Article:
Definition of poltergeist in English:

poltergeist

noun

  • A ghost or other supernatural being supposedly responsible for physical disturbances such as making loud noises and throwing objects about.

    • ‘This covers all manner of weirdness from frog falls, ghosts and poltergeists, levitation, UFOs, lost civilisations and displaced animals (like big cats stalking the British countryside).’
    • ‘In his seventeenth-century work Saducismus Triumphatus Joseph Glanvil saw poltergeists, apparitions, and other phenomena as evidence of a spiritual world.’
    • ‘Our good friend Massimo Polidoro, head of the Italian Committee for the Control of Paranormal Claims went there to observe, and he soon ruled out demons or poltergeists.’
    • ‘There were no reports of supernatural sounds, translucent ghosts, or mischievous poltergeists, let alone greenskinned reptoids in an undergraduate girls dorm!’
    • ‘After he attributes the resurrection appearances to poltergeists, and calls Jesus a levitating ghost, he's finished with the topic.’
    • ‘In the opening episode, Fred Mumford returns from the spirit world and opens the agency Rentaghost, which offers ghosts and poltergeists for hire on a daily or weekly rental.’
    • ‘Noisy ghosts are known as poltergeists (literally, noisy spirits).’
    • ‘Psychic investigators supposed Gef was a poltergeist or perhaps a ghost.’
    • ‘Peter's 18th title is full of local flavour and includes stories of ghosts, witchcraft and mermaids, close encounters, poltergeists and alien big cats.’
    • ‘Whatever ghosts and poltergeists may be, it is increasingly apparent that they are facets of the same phenomenon.’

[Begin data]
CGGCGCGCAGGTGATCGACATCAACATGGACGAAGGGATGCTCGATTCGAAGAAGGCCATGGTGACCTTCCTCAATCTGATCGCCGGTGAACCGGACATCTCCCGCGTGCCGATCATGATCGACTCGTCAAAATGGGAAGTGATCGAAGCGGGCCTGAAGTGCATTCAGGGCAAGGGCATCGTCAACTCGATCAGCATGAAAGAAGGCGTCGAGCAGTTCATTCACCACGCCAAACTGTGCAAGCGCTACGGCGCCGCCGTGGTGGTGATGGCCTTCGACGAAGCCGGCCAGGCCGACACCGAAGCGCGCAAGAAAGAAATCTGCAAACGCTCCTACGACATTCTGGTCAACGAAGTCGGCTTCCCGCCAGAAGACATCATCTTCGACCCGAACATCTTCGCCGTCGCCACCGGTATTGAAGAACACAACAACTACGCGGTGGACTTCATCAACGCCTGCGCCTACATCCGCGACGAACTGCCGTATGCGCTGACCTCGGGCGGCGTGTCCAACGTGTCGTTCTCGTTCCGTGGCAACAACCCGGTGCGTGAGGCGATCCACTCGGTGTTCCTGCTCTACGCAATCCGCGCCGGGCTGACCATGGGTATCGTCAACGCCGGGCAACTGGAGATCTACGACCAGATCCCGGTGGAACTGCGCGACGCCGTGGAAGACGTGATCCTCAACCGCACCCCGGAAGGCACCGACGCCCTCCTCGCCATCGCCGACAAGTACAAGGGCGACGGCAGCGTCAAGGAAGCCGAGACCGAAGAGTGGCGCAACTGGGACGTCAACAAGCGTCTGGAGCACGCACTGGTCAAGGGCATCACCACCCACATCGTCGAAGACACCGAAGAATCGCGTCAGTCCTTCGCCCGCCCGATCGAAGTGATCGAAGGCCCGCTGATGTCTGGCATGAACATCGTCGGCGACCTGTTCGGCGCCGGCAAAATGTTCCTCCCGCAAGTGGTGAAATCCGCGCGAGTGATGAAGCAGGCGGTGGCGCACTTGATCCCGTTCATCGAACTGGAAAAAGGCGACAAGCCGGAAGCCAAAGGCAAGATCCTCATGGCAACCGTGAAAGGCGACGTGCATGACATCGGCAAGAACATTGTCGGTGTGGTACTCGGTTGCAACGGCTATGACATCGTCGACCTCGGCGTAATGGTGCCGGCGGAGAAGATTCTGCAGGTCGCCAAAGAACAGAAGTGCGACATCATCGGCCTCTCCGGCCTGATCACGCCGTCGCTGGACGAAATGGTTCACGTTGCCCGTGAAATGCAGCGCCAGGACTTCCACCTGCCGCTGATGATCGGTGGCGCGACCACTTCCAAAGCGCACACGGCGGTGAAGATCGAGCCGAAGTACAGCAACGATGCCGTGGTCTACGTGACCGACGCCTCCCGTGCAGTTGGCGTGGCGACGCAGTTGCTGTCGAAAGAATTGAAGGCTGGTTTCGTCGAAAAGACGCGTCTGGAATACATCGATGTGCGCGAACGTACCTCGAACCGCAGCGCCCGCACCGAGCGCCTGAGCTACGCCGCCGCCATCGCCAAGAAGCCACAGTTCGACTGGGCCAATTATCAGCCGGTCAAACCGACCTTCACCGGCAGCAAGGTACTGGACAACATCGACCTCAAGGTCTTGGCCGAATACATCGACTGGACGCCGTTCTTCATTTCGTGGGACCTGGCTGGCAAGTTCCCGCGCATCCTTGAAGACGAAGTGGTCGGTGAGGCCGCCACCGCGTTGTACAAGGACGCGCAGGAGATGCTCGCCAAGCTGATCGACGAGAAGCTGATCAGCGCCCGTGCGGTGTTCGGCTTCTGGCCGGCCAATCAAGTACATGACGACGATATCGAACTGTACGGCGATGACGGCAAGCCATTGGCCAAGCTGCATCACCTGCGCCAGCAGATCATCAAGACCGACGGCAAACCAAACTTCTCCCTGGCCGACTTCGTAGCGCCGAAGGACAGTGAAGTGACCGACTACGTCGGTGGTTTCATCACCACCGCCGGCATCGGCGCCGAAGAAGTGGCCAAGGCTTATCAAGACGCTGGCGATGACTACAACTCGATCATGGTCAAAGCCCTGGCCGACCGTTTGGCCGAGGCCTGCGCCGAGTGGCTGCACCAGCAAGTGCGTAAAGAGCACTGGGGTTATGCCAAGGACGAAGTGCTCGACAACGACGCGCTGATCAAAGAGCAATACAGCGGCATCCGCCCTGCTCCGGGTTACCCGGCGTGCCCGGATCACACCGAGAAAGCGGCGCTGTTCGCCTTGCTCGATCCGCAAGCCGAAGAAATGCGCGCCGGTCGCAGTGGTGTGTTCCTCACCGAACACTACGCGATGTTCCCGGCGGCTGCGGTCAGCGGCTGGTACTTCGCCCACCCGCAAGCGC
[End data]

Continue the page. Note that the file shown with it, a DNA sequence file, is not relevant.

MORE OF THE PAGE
• ‘Therefore, the explanation of poltergeist cases is not, as the term poltergeist suggests, intelligent behavior by an immaterial being, a ghost.’
    • ‘Specifically, in both Gallup and Newport's and Ross and Joshi's studies, ‘contact with ghosts’ was reported more frequently than physical manifestations associated with poltergeists.’
    • ‘Roll and Hamilton-Parker do not believe that poltergeists are ghosts or conscious entities.’
    • ‘But those who do believe in the ghosts agree that the theater is not haunted by a poltergeist or mean spirit.’
    • ‘Must we explain ghosts, poltergeists, reincarnation, and the healing power of crystals?’
    • ‘On Sunday, the activity slowed down a little and the poltergeist contented itself with breaking two more windows and by throwing ripe tomatoes with excellent aim.’
    • ‘In 1848 the Fox sisters produced the poltergeist manifestations that led to the spiritualist movement; even if they were frauds, that too is Neptunian.’
    • ‘The 16th and 17th centuries did see a number of poltergeist stories; poltergeists could be the spirits of the dead, or could be devils or intrusive witches whose spirits could walk abroad separately from their bodies.’
    • ‘There have been countless tales of haunted houses - old buildings, ranging from medieval castles to twentieth-century hotels, plagued by ghosts, spirits, poltergeists, what-have-you.’
    • ‘We can even dismiss him as so far away from our own time - this man grew up in a Germany haunted by witches and poltergeists, and threw inkpots at the devil - that we simply cannot understand him at all.’

Origin

Mid 19th century: from German Poltergeist, from poltern create a disturbance + Geist ghost.

Pronunciation:

poltergeist

/ˈpɒltəɡʌɪst/